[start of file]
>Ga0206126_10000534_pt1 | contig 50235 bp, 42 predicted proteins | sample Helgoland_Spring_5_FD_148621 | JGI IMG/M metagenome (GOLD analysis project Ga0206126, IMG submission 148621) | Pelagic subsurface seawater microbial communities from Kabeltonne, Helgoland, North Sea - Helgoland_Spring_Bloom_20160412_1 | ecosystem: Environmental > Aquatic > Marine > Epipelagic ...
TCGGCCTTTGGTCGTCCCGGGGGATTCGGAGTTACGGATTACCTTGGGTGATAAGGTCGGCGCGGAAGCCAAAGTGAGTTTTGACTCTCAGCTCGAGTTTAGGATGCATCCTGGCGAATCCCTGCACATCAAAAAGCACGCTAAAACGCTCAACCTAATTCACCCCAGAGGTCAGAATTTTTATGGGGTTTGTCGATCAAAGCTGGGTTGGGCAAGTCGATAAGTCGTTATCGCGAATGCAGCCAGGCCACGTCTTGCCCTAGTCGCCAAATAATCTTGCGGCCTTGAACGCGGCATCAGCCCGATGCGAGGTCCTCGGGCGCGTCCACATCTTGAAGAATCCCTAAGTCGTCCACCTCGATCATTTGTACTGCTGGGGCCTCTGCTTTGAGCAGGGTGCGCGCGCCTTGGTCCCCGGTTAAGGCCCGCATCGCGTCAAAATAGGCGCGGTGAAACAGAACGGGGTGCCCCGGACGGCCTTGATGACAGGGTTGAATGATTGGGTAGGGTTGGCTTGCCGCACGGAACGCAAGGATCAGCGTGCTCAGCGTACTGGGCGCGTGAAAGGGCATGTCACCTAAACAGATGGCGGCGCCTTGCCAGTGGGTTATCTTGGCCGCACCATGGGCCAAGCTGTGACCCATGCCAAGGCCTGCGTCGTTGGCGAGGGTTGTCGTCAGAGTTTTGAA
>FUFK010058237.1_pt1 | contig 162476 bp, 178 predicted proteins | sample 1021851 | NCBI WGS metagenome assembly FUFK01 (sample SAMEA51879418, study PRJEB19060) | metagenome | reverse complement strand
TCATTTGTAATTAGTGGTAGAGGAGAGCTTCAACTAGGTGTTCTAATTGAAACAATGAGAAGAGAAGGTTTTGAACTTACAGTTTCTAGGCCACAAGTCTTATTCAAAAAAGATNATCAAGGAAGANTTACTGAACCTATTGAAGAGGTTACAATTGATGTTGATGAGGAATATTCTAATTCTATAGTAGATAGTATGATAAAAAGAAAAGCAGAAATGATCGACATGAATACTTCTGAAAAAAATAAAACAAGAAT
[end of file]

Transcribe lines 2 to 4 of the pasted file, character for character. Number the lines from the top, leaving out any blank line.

TCGGCCTTTGGTCGTCCCGGGGGATTCGGAGTTACGGATTACCTTGGGTGATAAGGTCGGCGCGGAAGCCAAAGTGAGTTTTGACTCTCAGCTCGAGTTTAGGATGCATCCTGGCGAATCCCTGCACATCAAAAAGCACGCTAAAACGCTCAACCTAATTCACCCCAGAGGTCAGAATTTTTATGGGGTTTGTCGATCAAAGCTGGGTTGGGCAAGTCGATAAGTCGTTATCGCGAATGCAGCCAGGCCACGTCTTGCCCTAGTCGCCAAATAATCTTGCGGCCTTGAACGCGGCATCAGCCCGATGCGAGGTCCTCGGGCGCGTCCACATCTTGAAGAATCCCTAAGTCGTCCACCTCGATCATTTGTACTGCTGGGGCCTCTGCTTTGAGCAGGGTGCGCGCGCCTTGGTCCCCGGTTAAGGCCCGCATCGCGTCAAAATAGGCGCGGTGAAACAGAACGGGGTGCCCCGGACGGCCTTGATGACAGGGTTGAATGATTGGGTAGGGTTGGCTTGCCGCACGGAACGCAAGGATCAGCGTGCTCAGCGTACTGGGCGCGTGAAAGGGCATGTCACCTAAACAGATGGCGGCGCCTTGCCAGTGGGTTATCTTGGCCGCACCATGGGCCAAGCTGTGACCCATGCCAAGGCCTGCGTCGTTGGCGAGGGTTGTCGTCAGAGTTTTGAA
>FUFK010058237.1_pt1 | contig 162476 bp, 178 predicted proteins | sample 1021851 | NCBI WGS metagenome assembly FUFK01 (sample SAMEA51879418, study PRJEB19060) | metagenome | reverse complement strand
TCATTTGTAATTAGTGGTAGAGGAGAGCTTCAACTAGGTGTTCTAATTGAAACAATGAGAAGAGAAGGTTTTGAACTTACAGTTTCTAGGCCACAAGTCTTATTCAAAAAAGATNATCAAGGAAGANTTACTGAACCTATTGAAGAGGTTACAATTGATGTTGATGAGGAATATTCTAATTCTATAGTAGATAGTATGATAAAAAGAAAAGCAGAAATGATCGACATGAATACTTCTGAAAAAAATAAAACAAGAAT